Constitutional Law

Funding structure for consumer agency violates separation of powers, 5th Circuit says

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5th Circuit Court building Wikimedia Commons

Photo by Infrogmation, CC-BY-SA-3.0, via Wikimedia Commons.

A federal appeals court has ruled that the funding structure for the Consumer Financial Protection Bureau is unconstitutional because it is funded by the Federal Reserve System, rather than Congress.

The 5th U.S. Circuit Court of Appeals at New Orleans ruled Wednesday that the arrangement—intended to insulate the CFPB from politics—violates separation of powers.

Law360, Reuters, NPR and Politico are among the publications with coverage.

Judge Cory T. Wilson, an appointee of former President Donald Trump, wrote the Oct. 19 opinion. Other judges on the panel, Judge Kurt D. Engelhardt and Judge Don R. Willett, are also Trump appointees.

“Wherever the line between a constitutionally and unconstitutionally funded agency may be, this unprecedented arrangement crosses it,” Wilson wrote.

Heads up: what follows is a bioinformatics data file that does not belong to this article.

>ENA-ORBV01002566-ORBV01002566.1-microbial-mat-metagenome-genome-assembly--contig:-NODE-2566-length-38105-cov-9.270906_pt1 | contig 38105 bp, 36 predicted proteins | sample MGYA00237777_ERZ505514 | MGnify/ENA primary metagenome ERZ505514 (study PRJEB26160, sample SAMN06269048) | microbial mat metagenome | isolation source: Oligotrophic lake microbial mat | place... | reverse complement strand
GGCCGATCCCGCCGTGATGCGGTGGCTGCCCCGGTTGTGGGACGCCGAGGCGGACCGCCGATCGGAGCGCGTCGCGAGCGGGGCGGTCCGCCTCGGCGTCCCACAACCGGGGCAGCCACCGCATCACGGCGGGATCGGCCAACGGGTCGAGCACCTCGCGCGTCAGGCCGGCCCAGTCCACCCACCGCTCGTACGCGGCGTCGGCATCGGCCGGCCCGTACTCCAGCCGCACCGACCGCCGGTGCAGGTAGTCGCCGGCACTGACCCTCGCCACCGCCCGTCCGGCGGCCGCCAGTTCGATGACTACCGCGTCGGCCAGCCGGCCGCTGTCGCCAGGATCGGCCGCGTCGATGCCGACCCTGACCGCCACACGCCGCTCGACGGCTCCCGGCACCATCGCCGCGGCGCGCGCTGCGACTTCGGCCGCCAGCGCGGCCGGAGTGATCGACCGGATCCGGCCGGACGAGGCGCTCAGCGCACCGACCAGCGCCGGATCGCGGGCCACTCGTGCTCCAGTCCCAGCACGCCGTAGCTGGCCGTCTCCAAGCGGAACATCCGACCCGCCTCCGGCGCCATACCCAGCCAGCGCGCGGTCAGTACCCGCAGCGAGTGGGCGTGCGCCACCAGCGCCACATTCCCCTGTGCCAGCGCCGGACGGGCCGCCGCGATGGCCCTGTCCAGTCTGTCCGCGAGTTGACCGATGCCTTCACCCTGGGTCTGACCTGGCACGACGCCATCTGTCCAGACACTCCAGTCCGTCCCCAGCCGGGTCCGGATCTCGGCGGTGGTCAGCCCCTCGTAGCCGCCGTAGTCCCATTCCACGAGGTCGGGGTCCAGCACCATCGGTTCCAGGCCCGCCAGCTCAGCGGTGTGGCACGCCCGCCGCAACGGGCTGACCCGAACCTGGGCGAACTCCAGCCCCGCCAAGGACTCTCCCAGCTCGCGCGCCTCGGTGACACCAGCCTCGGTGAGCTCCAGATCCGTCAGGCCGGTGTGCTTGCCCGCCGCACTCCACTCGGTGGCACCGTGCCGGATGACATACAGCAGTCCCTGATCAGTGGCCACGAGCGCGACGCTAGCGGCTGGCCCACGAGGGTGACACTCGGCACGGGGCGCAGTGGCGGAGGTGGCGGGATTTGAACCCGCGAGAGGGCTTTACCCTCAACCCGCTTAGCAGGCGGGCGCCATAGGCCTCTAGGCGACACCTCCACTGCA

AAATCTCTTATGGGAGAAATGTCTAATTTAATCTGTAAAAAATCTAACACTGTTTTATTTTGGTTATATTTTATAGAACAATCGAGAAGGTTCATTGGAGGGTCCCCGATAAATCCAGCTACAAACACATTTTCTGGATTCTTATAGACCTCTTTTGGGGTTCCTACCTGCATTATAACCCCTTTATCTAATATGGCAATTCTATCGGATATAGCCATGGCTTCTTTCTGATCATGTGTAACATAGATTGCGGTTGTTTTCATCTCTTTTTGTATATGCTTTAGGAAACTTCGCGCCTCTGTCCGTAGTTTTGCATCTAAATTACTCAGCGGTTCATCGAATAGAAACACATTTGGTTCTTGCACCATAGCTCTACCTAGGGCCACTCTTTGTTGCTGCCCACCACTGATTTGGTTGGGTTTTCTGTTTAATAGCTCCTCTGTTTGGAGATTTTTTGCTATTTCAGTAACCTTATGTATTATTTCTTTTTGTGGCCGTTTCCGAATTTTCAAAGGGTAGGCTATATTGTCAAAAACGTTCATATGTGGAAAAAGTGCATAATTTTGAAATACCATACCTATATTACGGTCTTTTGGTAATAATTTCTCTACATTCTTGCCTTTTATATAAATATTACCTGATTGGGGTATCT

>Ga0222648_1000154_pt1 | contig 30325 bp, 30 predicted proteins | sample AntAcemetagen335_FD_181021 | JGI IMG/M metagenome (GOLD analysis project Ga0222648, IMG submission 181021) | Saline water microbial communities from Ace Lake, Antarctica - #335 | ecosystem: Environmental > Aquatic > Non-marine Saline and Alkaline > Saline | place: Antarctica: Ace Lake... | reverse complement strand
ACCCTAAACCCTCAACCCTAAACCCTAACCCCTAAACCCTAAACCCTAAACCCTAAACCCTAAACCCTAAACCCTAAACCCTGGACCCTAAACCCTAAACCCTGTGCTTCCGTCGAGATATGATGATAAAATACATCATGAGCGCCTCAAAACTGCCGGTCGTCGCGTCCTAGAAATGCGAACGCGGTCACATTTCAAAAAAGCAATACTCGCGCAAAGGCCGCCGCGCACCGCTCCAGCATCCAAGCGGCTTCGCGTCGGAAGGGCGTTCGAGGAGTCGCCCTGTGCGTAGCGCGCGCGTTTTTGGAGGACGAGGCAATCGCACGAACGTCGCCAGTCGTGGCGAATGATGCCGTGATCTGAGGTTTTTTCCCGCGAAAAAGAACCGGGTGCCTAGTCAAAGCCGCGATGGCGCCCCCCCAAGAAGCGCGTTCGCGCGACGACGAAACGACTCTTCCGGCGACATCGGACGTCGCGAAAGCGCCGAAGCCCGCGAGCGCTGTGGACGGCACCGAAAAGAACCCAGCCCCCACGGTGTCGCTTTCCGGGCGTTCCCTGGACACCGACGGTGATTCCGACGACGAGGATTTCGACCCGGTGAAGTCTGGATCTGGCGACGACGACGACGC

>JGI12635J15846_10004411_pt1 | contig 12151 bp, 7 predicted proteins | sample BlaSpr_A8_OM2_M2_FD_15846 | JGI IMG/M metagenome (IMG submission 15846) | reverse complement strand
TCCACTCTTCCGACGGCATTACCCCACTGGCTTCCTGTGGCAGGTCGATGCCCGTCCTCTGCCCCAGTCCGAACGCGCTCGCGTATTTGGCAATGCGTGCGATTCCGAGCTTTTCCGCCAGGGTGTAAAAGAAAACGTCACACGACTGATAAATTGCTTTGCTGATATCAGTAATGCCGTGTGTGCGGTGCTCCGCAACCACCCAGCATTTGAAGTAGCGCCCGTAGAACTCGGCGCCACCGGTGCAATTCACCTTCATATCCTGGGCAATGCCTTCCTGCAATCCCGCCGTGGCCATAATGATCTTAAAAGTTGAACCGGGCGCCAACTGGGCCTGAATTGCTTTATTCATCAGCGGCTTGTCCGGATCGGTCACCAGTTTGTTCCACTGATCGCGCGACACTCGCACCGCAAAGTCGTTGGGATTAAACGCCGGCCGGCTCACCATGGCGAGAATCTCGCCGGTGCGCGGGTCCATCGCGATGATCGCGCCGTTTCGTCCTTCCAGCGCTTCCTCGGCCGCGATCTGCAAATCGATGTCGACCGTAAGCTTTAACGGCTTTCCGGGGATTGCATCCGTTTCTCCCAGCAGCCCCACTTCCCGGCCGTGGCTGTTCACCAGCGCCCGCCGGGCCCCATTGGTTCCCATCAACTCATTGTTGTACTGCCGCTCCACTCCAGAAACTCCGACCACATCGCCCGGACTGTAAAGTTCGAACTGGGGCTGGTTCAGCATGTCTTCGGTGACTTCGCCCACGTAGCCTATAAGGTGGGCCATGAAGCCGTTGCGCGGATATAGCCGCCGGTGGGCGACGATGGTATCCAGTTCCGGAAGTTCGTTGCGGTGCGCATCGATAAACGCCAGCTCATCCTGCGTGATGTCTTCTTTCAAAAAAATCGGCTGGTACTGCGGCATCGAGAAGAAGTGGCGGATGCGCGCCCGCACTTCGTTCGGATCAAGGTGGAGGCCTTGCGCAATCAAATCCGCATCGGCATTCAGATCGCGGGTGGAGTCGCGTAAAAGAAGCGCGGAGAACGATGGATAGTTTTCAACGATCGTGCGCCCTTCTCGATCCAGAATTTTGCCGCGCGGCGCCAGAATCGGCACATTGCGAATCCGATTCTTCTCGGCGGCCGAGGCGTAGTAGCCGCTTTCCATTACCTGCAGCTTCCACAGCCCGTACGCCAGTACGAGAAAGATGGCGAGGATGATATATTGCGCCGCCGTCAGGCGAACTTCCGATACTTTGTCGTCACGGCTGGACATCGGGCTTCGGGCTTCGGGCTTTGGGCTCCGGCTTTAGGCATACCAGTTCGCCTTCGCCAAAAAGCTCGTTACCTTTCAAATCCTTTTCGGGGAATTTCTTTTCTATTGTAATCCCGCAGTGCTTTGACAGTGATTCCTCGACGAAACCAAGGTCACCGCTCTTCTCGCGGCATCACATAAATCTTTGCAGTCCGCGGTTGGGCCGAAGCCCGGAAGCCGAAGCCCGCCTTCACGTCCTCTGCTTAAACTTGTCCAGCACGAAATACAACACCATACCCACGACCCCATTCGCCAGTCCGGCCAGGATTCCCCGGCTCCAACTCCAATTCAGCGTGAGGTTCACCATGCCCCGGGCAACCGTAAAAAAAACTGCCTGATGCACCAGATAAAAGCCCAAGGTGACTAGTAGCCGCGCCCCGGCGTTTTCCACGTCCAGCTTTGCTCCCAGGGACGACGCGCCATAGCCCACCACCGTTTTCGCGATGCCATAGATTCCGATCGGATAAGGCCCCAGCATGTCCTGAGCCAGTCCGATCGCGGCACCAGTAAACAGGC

The appeals court decision vacated a regulation of the CFPB challenged by trade groups for payday lenders. At issue was a provision that bars more than two attempts to withdraw loan repayments from consumers’ accounts, absent additional authorization, according to

The case is Community Financial Services Association of America v. Consumer Financial Protection Bureau.

The U.S. Supreme Court cited separation-of-powers principles when it struck down another aspect of the CFPB’s structure in a June 2020 opinion. The Supreme Court said it was unconstitutional to concentrate the agency’s power in a single director who is removable only for cause.

But the Supreme Court said the removal provision could be severed from the rest of the law creating the agency, leaving the CFPB intact with a director who could be removed at will by the president.

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